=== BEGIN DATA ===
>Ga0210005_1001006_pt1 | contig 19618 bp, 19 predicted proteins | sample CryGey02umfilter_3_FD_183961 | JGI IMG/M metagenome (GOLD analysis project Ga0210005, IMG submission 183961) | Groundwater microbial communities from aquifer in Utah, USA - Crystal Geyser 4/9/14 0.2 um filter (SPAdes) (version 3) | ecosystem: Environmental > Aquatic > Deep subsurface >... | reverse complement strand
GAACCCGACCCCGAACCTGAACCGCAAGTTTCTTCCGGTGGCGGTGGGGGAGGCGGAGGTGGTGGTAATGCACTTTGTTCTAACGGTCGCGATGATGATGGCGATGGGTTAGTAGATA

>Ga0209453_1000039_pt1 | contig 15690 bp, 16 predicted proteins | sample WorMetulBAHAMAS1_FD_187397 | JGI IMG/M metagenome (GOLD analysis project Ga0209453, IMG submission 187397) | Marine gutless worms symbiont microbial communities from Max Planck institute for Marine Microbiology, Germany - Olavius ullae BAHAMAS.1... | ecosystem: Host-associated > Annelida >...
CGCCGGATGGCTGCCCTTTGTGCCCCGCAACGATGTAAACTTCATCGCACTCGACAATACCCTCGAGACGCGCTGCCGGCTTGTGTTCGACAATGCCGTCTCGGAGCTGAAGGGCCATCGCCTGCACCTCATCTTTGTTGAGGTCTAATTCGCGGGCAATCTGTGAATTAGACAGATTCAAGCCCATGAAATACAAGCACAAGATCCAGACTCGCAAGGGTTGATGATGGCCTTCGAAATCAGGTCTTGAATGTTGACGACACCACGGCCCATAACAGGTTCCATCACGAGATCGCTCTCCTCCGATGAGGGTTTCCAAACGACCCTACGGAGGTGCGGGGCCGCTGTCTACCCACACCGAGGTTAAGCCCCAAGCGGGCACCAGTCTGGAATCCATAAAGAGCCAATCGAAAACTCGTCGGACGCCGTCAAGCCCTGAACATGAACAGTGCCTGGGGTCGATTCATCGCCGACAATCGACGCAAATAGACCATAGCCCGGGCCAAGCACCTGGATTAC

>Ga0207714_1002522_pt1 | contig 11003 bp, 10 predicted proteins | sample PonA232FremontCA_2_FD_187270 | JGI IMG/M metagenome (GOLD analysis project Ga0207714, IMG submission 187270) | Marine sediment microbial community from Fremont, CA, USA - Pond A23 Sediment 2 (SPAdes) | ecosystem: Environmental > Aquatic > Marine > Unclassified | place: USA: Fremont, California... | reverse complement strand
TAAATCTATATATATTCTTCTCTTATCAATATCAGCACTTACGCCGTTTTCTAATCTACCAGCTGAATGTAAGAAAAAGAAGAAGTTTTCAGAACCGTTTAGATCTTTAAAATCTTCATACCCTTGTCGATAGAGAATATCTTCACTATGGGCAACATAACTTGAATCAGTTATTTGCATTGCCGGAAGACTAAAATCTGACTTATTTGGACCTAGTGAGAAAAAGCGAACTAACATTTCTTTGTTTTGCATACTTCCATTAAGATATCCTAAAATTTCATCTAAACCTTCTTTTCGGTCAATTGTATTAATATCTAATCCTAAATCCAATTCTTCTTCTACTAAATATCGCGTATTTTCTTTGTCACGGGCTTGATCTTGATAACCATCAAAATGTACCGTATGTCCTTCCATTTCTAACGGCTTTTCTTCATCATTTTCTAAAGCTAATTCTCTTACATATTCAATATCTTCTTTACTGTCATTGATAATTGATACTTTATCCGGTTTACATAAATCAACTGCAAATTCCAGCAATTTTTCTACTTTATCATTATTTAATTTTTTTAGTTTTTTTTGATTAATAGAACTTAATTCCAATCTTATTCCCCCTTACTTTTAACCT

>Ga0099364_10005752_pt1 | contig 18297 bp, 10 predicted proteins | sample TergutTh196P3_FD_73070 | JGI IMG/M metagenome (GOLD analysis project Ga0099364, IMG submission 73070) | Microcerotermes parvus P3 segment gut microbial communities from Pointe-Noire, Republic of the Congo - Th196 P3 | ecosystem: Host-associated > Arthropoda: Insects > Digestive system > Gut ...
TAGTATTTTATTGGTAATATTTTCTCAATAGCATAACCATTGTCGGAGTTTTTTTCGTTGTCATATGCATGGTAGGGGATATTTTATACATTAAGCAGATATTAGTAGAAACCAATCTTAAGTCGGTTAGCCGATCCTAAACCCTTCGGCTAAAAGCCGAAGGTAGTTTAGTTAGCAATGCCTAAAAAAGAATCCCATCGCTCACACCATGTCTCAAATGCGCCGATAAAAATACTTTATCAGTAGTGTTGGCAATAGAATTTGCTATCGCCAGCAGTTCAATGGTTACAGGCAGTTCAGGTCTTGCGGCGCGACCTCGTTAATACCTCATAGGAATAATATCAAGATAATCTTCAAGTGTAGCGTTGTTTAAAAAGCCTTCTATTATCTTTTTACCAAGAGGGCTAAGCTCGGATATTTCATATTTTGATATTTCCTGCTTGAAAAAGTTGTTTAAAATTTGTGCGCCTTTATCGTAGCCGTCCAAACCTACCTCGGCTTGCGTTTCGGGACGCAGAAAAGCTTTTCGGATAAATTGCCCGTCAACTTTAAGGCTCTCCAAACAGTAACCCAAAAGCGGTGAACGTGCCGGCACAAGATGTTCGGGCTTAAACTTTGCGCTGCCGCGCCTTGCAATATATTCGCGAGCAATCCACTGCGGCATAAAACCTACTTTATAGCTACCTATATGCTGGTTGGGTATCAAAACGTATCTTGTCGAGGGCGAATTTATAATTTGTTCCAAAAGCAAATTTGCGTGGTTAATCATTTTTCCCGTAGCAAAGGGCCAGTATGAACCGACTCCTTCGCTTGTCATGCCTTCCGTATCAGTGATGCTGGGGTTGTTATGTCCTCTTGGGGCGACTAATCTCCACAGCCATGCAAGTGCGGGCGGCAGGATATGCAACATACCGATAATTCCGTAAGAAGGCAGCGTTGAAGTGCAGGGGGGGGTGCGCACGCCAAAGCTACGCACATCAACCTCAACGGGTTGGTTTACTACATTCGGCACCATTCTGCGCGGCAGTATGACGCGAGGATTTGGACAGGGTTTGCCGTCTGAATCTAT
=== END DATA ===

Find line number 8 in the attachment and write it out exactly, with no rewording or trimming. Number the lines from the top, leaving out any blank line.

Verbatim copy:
TAGTATTTTATTGGTAATATTTTCTCAATAGCATAACCATTGTCGGAGTTTTTTTCGTTGTCATATGCATGGTAGGGGATATTTTATACATTAAGCAGATATTAGTAGAAACCAATCTTAAGTCGGTTAGCCGATCCTAAACCCTTCGGCTAAAAGCCGAAGGTAGTTTAGTTAGCAATGCCTAAAAAAGAATCCCATCGCTCACACCATGTCTCAAATGCGCCGATAAAAATACTTTATCAGTAGTGTTGGCAATAGAATTTGCTATCGCCAGCAGTTCAATGGTTACAGGCAGTTCAGGTCTTGCGGCGCGACCTCGTTAATACCTCATAGGAATAATATCAAGATAATCTTCAAGTGTAGCGTTGTTTAAAAAGCCTTCTATTATCTTTTTACCAAGAGGGCTAAGCTCGGATATTTCATATTTTGATATTTCCTGCTTGAAAAAGTTGTTTAAAATTTGTGCGCCTTTATCGTAGCCGTCCAAACCTACCTCGGCTTGCGTTTCGGGACGCAGAAAAGCTTTTCGGATAAATTGCCCGTCAACTTTAAGGCTCTCCAAACAGTAACCCAAAAGCGGTGAACGTGCCGGCACAAGATGTTCGGGCTTAAACTTTGCGCTGCCGCGCCTTGCAATATATTCGCGAGCAATCCACTGCGGCATAAAACCTACTTTATAGCTACCTATATGCTGGTTGGGTATCAAAACGTATCTTGTCGAGGGCGAATTTATAATTTGTTCCAAAAGCAAATTTGCGTGGTTAATCATTTTTCCCGTAGCAAAGGGCCAGTATGAACCGACTCCTTCGCTTGTCATGCCTTCCGTATCAGTGATGCTGGGGTTGTTATGTCCTCTTGGGGCGACTAATCTCCACAGCCATGCAAGTGCGGGCGGCAGGATATGCAACATACCGATAATTCCGTAAGAAGGCAGCGTTGAAGTGCAGGGGGGGGTGCGCACGCCAAAGCTACGCACATCAACCTCAACGGGTTGGTTTACTACATTCGGCACCATTCTGCGCGGCAGTATGACGCGAGGATTTGGACAGGGTTTGCCGTCTGAATCTAT